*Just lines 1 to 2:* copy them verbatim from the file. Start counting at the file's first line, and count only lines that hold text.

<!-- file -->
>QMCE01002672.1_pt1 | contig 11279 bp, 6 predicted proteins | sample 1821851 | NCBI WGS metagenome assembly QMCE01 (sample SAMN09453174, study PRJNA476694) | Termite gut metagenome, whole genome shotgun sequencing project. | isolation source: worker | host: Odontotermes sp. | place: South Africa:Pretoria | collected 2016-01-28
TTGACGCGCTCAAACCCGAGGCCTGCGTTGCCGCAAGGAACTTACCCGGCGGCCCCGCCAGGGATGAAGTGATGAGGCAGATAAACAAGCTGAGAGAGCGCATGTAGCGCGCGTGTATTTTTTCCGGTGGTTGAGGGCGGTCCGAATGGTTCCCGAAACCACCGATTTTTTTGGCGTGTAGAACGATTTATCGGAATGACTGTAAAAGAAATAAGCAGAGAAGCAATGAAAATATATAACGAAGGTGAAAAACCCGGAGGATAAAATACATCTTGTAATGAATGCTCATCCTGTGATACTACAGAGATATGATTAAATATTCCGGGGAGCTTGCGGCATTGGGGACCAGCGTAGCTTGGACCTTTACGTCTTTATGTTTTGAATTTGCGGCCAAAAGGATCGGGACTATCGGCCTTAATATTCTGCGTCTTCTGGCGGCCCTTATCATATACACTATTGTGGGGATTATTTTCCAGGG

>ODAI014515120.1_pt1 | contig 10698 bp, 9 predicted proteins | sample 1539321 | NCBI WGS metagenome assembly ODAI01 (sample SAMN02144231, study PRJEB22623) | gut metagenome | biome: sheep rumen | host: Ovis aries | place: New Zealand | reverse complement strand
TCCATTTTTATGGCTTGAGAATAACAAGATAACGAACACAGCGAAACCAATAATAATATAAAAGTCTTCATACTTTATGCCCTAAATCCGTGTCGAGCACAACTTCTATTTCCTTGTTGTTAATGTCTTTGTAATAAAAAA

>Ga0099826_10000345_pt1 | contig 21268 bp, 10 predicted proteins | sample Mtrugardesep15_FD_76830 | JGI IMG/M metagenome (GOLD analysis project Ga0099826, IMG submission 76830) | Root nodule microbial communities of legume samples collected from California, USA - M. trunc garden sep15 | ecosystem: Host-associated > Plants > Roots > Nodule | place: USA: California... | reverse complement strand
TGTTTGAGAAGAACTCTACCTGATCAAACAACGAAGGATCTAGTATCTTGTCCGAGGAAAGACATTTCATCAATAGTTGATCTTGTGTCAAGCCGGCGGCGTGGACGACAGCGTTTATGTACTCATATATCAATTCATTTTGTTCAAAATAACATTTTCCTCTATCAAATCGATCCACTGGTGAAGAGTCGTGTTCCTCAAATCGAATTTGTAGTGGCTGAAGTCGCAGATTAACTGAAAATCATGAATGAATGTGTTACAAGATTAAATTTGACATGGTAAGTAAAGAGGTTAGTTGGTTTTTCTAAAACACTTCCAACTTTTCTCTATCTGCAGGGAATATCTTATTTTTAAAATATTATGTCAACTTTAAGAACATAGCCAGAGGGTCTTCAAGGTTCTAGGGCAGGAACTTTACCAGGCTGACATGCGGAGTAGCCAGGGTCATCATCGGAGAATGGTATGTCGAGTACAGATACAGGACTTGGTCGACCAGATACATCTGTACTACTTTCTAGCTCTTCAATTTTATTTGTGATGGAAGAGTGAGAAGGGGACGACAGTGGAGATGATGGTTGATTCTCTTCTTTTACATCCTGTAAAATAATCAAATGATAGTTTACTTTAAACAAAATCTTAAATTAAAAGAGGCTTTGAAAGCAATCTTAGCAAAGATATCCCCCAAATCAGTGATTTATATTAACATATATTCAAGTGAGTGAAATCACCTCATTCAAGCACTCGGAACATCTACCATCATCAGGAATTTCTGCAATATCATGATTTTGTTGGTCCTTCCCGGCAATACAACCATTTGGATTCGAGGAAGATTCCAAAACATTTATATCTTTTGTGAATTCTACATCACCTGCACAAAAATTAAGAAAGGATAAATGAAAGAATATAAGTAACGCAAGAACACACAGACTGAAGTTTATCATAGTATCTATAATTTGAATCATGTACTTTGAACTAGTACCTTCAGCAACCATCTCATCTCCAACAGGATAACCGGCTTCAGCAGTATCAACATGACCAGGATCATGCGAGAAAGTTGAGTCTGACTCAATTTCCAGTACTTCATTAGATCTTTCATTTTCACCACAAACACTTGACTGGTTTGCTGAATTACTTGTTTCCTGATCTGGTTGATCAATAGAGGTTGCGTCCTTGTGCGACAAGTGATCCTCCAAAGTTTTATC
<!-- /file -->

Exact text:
>QMCE01002672.1_pt1 | contig 11279 bp, 6 predicted proteins | sample 1821851 | NCBI WGS metagenome assembly QMCE01 (sample SAMN09453174, study PRJNA476694) | Termite gut metagenome, whole genome shotgun sequencing project. | isolation source: worker | host: Odontotermes sp. | place: South Africa:Pretoria | collected 2016-01-28
TTGACGCGCTCAAACCCGAGGCCTGCGTTGCCGCAAGGAACTTACCCGGCGGCCCCGCCAGGGATGAAGTGATGAGGCAGATAAACAAGCTGAGAGAGCGCATGTAGCGCGCGTGTATTTTTTCCGGTGGTTGAGGGCGGTCCGAATGGTTCCCGAAACCACCGATTTTTTTGGCGTGTAGAACGATTTATCGGAATGACTGTAAAAGAAATAAGCAGAGAAGCAATGAAAATATATAACGAAGGTGAAAAACCCGGAGGATAAAATACATCTTGTAATGAATGCTCATCCTGTGATACTACAGAGATATGATTAAATATTCCGGGGAGCTTGCGGCATTGGGGACCAGCGTAGCTTGGACCTTTACGTCTTTATGTTTTGAATTTGCGGCCAAAAGGATCGGGACTATCGGCCTTAATATTCTGCGTCTTCTGGCGGCCCTTATCATATACACTATTGTGGGGATTATTTTCCAGGG